When Thursday May 29
To Rif. Panarotta (Valsugana)
Category High mountains
The Giro enters its endgame in the form of the Dolomites. Three of the final seven mountains are ascended today, so anyone still nurturing hopes of improving their position on GC will have to be in form and alert.
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Each climb varies considerably in characteristics from the next. The Passo San Pellegrino lasts a lengthy 18km and makes it difficult to establish a rhythm, with constant shifts in gradient. The Passo del Redebus — which is tackled some 70km later — is a lot steeper at an average of 8.5 per cent, but requires a considerably shorter effort at just 4.5km in length.
A long descent brings the riders to the foot of the final climb to the finish: the Rifugo Panarotta. This is the most difficult of the lot — at 16km, it’s comparable in length to the San Pellegrino, with an average incline of eight per cent that hardly fluctuates throughout.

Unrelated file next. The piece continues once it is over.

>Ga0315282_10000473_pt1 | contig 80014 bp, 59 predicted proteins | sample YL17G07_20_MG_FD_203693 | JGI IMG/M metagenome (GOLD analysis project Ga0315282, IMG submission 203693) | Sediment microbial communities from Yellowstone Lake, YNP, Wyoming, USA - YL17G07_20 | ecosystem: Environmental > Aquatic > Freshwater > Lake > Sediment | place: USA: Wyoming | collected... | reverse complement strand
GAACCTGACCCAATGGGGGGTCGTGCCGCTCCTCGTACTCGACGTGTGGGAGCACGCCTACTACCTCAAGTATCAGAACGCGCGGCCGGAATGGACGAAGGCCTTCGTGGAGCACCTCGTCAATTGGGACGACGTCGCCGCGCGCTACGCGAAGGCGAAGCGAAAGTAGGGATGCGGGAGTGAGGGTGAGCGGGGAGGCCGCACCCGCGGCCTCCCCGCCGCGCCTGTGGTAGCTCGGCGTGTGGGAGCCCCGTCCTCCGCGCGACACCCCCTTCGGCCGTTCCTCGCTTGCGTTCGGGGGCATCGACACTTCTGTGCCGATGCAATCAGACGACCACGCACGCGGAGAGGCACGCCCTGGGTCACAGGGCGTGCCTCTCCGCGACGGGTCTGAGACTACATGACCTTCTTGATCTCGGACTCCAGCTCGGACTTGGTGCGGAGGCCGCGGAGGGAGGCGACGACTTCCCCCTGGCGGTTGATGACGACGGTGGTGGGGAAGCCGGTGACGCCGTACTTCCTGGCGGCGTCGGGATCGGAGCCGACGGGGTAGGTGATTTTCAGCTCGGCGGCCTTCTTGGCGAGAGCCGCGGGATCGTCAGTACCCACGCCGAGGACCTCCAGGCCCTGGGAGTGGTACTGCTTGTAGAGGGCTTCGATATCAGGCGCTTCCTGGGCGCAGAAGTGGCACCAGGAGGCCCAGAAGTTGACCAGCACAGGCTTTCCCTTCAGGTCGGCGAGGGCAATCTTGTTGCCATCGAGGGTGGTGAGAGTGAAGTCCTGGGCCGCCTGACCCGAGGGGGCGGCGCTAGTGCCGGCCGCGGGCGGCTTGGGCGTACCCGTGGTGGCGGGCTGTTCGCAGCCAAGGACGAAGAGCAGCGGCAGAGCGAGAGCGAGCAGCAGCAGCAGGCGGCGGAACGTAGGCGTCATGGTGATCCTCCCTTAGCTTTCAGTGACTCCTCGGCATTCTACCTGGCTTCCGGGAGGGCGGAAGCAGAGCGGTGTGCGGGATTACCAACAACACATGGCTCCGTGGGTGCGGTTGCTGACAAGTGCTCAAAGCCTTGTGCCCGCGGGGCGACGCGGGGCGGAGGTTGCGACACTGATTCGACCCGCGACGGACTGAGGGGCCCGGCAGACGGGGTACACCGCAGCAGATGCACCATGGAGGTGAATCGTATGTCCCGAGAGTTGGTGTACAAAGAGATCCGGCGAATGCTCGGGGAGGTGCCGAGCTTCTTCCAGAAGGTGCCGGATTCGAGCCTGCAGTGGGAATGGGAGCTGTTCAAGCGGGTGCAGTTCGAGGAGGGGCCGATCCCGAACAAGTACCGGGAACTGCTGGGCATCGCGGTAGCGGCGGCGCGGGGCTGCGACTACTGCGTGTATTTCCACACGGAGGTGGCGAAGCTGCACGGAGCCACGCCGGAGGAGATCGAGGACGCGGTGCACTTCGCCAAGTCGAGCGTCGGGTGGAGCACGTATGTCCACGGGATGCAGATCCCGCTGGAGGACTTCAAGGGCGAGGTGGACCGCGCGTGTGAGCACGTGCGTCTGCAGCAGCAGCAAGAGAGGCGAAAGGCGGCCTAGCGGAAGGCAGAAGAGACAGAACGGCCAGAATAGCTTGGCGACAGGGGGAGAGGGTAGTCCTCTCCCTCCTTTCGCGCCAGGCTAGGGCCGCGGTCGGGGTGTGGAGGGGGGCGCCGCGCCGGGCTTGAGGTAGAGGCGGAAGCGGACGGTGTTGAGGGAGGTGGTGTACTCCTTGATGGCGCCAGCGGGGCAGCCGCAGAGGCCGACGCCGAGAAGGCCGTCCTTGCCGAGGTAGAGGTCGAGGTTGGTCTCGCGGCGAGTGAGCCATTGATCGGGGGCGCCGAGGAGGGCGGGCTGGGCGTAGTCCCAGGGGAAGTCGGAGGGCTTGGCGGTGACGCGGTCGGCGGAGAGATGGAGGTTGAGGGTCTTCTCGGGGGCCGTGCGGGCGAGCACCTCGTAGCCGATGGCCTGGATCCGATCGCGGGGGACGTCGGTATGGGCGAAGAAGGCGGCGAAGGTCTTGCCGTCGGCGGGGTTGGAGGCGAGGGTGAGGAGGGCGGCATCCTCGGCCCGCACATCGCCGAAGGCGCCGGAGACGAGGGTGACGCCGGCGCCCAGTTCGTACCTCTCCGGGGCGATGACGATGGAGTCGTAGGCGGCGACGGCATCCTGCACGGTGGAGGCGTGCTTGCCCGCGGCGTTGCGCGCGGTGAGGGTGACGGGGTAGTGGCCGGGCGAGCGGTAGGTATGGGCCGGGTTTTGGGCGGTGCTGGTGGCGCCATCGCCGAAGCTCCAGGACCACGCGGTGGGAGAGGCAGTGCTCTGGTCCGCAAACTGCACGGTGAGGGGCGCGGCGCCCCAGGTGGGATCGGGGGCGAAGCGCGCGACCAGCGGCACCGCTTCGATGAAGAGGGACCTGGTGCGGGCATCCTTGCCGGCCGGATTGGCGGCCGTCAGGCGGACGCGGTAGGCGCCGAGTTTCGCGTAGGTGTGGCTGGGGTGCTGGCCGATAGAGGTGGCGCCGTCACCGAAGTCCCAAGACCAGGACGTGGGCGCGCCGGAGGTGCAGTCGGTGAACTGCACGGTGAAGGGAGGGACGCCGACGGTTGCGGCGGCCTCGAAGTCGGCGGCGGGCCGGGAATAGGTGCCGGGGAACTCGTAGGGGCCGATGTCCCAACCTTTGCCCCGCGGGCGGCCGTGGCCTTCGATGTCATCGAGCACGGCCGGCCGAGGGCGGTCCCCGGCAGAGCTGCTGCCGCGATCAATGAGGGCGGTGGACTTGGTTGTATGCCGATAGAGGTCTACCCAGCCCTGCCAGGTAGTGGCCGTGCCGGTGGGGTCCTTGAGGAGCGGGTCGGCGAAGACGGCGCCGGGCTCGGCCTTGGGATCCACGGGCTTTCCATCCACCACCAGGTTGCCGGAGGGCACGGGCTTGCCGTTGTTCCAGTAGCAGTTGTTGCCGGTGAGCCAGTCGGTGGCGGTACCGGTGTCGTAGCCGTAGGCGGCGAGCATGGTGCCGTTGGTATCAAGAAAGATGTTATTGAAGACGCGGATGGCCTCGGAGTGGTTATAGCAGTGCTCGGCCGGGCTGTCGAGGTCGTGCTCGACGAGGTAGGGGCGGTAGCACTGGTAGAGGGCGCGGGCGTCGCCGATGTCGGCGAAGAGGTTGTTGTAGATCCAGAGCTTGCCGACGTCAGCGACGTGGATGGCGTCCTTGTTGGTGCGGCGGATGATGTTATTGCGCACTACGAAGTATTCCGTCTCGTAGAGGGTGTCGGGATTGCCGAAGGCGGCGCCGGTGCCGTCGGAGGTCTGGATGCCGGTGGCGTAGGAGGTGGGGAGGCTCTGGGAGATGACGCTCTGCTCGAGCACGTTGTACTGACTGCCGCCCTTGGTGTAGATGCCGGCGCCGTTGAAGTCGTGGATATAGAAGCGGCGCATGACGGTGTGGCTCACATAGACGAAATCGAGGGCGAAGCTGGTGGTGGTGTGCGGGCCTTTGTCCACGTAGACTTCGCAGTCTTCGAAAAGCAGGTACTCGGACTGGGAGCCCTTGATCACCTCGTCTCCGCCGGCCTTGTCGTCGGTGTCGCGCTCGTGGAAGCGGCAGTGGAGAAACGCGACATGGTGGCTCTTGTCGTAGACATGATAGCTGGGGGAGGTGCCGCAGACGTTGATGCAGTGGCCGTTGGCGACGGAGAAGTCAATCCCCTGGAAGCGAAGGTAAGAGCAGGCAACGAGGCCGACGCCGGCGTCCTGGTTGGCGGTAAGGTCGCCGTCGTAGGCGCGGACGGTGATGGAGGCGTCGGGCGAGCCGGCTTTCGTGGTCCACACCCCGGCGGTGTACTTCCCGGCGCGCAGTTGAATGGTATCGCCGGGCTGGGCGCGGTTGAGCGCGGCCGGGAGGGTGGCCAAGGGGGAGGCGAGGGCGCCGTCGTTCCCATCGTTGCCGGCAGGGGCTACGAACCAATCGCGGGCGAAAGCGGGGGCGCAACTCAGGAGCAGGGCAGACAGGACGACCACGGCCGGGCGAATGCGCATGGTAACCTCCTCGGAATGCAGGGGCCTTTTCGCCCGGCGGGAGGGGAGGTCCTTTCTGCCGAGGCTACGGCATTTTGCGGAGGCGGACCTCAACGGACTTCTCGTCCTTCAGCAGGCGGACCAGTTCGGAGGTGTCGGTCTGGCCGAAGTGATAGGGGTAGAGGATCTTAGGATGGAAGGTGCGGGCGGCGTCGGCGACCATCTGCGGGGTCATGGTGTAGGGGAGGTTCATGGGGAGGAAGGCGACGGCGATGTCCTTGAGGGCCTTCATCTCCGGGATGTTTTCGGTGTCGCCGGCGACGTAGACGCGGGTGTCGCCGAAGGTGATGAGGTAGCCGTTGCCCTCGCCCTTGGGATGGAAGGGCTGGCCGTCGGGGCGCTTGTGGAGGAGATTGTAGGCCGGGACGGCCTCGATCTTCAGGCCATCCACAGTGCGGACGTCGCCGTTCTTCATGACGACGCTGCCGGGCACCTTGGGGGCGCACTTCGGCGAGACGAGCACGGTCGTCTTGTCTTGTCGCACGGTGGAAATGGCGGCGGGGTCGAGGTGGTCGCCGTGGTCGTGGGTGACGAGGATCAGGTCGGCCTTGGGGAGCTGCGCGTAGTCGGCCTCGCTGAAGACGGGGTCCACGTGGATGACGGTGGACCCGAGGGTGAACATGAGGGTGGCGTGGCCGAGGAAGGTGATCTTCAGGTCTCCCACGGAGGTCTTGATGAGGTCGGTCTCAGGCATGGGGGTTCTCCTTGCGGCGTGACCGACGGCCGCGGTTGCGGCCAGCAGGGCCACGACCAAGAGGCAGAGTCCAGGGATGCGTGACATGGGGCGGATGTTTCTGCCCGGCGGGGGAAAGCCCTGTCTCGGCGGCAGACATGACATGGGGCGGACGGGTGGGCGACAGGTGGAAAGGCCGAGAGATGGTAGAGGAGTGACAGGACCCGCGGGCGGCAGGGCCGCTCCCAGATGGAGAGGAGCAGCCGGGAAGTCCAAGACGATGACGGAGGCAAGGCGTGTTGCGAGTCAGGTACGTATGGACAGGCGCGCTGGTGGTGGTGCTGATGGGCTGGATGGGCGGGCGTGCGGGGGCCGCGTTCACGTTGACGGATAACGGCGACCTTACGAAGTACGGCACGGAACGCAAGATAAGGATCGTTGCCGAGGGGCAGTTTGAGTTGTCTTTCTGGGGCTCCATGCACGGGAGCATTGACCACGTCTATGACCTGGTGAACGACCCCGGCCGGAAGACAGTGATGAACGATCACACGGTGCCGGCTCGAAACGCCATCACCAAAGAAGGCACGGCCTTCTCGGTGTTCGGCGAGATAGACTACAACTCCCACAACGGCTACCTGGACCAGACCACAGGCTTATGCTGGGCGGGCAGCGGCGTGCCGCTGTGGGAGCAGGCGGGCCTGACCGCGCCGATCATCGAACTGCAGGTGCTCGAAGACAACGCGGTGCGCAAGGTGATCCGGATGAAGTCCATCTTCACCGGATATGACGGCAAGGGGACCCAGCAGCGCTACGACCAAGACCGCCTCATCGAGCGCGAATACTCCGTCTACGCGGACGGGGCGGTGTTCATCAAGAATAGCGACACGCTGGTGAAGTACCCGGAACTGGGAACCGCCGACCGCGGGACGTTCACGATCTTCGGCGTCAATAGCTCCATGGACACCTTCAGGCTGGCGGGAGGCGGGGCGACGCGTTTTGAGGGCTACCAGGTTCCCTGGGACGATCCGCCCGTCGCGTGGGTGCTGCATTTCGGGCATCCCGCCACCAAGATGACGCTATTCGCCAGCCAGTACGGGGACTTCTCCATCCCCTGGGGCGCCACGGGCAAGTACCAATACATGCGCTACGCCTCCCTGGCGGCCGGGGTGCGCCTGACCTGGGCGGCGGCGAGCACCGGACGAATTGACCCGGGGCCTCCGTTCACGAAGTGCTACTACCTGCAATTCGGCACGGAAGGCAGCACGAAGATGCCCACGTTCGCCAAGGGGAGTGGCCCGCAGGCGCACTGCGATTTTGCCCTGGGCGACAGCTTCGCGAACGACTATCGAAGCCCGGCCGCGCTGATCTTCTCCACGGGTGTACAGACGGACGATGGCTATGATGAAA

Stage 18 continues this year’s trend of mountain stages featuring three climbs. Usually, there’s one stand-out stage with four or five accents, but it’s difficult to single-out a queen stage of the 2014 edition, with no one day featuring any more than three mountains.
Consequently, today is one of the most significant in the King of the Mountains classification. Any riders still in contention will be wise to get into a break early on and do their best to get as many of the available points as possible — though they’ll be in for a long, hard day with so much distance between each summit.
Did you know?
The Dolomites are known for ski resorts, but are also home to many other leisure activities. This being a mountain range, they are almost exclusively dangerous; none more so than base-jumping, an extreme sport in which participants hurl themselves from cliffs and hope their parachutes work before they reach the ground. We’ll stick to riding our bikes.